Those Who Walk Away from Omelas: A meditation on the tyranny of democracy

4546d-homer

After our conversations yesterday, I immediately thought of the short story, “Ones who walk away from Omelas” by Ursula Le Guin. 

Read the story linked here:

ones who walk away from omelas

And then answer the following questions in your journal as “journal entry #3”:

1.  How does this story relate to our discussion regarding, “a foolish idea held by 50 million people is still a foolish idea”?

2.  Do you think Omelas is a “foolish idea”?

3.  What do you think the metaphor of Omelas represents?  What could this be a parable to?

4.  Identify and discuss some “beliefs” held by the people of Omelas. Also, identify and discuss some “truths” held by the people of Omelas. Are there any? If not, why do you say so?

Introduction to Ethics

Would you walk away from OMELAS or stay???

We’ve already discussed various questions that the Human Sciences concern themselves with. We discussed that many of these questions are “Normative” in nature…meaning they concern themselves with what humans OUGHT to do.

Dilemmas of behavior that people face are referred to as MORAL DILEMMAS or ETHICAL DILEMMAS.

Read the following Short Story, Honors Track, on Cheating in High School written by one of America’s up and coming short story writers, Molly Paterson.

Honors Track Short Story

Additionally, consider the following:

Mad Bomber

A madman who has threatened to explode several bombs in crowded areas has been apprehended. Unfortunately, he has already planted the bombs and they are scheduled to go off in a short time. It is possible that hundreds of people may die. The authorities cannot make him divulge the location of the bombs by conventional methods. He refuses to say anything and requests a lawyer to protect his fifth amendment right against self-incrimination. In exasperation, some high level official suggests torture. This would be illegal, of course, but the official thinks that it is nevertheless the right thing to do in this desperate situation. Do you agree? If you do, would it also be morally justifiable to torture the mad bomber’s innocent wife if that is the only way to make him talk? Why?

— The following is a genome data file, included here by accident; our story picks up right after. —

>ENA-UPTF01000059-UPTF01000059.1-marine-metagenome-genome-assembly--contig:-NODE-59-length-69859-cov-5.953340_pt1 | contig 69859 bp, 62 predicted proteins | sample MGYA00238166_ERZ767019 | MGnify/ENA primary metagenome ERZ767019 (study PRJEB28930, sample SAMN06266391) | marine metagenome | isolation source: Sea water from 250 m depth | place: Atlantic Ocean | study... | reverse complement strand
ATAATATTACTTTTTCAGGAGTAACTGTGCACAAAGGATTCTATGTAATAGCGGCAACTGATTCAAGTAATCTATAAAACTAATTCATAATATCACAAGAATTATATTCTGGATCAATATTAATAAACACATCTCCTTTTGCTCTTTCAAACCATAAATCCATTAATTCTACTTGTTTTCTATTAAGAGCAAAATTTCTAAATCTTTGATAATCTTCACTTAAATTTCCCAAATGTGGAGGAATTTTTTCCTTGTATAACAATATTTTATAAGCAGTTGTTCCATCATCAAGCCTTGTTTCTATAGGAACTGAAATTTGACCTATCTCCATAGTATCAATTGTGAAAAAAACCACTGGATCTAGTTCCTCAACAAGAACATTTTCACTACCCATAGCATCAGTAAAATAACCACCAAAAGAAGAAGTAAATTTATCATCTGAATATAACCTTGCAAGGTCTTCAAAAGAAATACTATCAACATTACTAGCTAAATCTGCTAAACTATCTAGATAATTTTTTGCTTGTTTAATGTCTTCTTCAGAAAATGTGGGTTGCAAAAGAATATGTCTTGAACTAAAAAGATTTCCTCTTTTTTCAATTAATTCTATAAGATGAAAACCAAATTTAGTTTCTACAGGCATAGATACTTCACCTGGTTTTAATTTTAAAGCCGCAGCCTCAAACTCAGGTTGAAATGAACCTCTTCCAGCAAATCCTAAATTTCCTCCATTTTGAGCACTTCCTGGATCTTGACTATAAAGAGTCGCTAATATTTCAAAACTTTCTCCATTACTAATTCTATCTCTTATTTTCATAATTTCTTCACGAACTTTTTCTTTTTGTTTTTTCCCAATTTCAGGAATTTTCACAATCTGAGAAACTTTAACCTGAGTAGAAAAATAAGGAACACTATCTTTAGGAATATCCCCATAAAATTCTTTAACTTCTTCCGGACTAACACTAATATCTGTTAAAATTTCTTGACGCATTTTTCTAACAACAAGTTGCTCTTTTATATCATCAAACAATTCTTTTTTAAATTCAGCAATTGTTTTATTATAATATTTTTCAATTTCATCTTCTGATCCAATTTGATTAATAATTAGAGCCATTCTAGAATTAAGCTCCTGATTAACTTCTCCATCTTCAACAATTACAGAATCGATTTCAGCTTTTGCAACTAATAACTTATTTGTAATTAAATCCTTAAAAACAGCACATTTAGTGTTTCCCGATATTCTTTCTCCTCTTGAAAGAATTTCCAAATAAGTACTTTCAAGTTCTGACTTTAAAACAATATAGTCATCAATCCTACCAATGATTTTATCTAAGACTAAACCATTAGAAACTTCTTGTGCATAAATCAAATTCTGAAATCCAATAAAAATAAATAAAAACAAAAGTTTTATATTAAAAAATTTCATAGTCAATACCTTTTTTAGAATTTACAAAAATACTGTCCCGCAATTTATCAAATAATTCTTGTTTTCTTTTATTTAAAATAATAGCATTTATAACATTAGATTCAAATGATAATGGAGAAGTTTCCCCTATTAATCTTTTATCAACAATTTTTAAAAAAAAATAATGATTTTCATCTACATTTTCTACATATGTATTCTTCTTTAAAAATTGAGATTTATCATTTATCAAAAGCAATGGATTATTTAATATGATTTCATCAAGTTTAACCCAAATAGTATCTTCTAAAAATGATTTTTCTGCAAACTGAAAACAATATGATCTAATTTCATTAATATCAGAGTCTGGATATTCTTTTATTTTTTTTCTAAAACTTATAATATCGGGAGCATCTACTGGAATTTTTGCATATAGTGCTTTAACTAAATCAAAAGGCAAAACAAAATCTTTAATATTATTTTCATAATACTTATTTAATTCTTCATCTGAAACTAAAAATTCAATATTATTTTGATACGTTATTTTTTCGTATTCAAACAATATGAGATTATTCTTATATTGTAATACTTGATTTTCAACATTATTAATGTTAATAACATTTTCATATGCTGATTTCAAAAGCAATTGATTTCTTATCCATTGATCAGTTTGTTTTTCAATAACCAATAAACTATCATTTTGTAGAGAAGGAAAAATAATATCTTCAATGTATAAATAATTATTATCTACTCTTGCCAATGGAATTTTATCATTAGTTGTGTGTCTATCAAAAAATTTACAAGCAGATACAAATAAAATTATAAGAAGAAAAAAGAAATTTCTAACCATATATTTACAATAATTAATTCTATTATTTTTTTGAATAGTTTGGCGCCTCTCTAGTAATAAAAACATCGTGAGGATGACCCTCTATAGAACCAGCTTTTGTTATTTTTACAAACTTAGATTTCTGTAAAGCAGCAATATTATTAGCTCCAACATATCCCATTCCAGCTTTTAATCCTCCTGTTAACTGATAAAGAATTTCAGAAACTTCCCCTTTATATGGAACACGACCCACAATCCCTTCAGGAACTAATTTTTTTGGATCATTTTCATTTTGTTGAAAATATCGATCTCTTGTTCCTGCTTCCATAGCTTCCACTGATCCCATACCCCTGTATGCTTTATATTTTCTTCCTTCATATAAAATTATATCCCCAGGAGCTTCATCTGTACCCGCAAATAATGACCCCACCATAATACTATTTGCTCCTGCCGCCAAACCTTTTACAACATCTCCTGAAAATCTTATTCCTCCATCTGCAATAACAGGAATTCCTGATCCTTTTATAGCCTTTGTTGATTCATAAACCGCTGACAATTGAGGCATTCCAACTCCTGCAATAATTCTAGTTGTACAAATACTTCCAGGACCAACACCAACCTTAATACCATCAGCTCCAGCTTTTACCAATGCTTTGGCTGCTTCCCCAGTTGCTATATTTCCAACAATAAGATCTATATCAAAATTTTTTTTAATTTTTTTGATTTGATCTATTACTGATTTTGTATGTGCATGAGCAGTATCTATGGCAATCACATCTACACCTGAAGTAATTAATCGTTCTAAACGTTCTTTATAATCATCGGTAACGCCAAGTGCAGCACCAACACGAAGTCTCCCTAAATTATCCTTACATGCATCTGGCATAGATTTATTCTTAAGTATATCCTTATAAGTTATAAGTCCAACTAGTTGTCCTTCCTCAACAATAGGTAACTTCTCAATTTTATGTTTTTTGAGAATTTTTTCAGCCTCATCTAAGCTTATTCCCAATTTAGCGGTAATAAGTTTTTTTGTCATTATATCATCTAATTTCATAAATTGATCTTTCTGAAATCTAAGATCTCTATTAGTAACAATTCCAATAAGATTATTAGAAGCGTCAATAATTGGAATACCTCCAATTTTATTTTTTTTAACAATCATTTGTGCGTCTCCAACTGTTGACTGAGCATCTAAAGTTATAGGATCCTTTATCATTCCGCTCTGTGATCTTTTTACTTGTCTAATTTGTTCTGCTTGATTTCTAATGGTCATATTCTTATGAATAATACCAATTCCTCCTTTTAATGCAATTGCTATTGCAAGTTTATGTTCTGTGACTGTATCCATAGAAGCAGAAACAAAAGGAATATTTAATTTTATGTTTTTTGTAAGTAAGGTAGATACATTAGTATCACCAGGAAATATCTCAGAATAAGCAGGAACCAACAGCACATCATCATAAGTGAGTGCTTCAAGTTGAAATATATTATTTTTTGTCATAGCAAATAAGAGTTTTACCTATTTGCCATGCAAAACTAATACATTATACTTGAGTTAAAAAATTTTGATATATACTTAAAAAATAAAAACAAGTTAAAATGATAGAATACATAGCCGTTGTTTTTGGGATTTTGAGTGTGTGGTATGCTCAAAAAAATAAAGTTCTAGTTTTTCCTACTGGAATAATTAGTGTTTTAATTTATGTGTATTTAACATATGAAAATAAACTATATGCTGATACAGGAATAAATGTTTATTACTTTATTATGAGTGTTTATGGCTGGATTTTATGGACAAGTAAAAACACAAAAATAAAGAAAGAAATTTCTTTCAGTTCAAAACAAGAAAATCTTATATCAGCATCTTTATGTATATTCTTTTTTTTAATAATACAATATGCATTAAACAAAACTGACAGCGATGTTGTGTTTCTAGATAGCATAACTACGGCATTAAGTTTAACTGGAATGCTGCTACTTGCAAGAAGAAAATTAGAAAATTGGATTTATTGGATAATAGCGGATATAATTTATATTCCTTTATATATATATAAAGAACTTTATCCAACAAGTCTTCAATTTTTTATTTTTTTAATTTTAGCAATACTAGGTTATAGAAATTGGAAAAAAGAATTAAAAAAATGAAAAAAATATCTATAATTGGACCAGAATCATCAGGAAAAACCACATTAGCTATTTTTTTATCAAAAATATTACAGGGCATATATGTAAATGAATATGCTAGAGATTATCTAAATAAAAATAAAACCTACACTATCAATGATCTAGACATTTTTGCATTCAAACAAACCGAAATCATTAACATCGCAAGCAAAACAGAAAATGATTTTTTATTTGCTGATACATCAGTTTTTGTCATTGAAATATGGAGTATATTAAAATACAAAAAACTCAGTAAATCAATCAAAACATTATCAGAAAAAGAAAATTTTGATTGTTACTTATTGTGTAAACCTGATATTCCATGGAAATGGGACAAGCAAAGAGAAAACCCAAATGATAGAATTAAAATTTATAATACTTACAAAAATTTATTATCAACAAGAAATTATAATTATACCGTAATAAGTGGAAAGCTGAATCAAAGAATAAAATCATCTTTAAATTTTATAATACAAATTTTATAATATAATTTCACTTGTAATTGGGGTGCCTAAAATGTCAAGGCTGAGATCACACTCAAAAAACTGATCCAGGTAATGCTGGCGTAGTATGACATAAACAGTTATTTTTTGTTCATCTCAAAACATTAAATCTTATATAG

Subway Problem

A trolley is running out of control down a track. In its path are five people who have been tied to the track by a mad philosopher. Fortunately, you could flip a switch, which will lead the trolley down a different track to safety. Unfortunately, there is a single person tied to that track. Should you flip the switch or do nothing?

Fat Man/Pregnant Woman Problem

A fat man leading a group of people out of a cave on a coast is stuck in the mouth of that cave. In a short time high tide will be upon them, and unless he is unstuck, they will all be drowned except the fat man, whose head is out of the cave. [But, fortunately, or unfortunately, someone has with him a stick of dynamite.] There seems no way to get the fat man loose without using [that] dynamite which will inevitably kill him; but if they do not use it everyone will drown. What should they do?

Dostoyevsky, who has in these pages come in for comment in relation to Existentialism and atheism, imagines a classic right vs. good dilemma:

“Tell me yourself — I challenge you: let’s assume that you were called upon to build the edifice of human destiny so that men would finally be happy and would find peace and tranquility. If you knew that, in order to attain this, you would have to torture just one single creature, let’s say the little girl who beat her chest so desperately in the outhouse, and that on her unavenged tears you could build that edifice, would you agree to do it? Tell me and don’t lie!”

This idea is carried out to awesome effect in, “those who walk away from omelas.”  Read it below: 

ones who walk away from omelas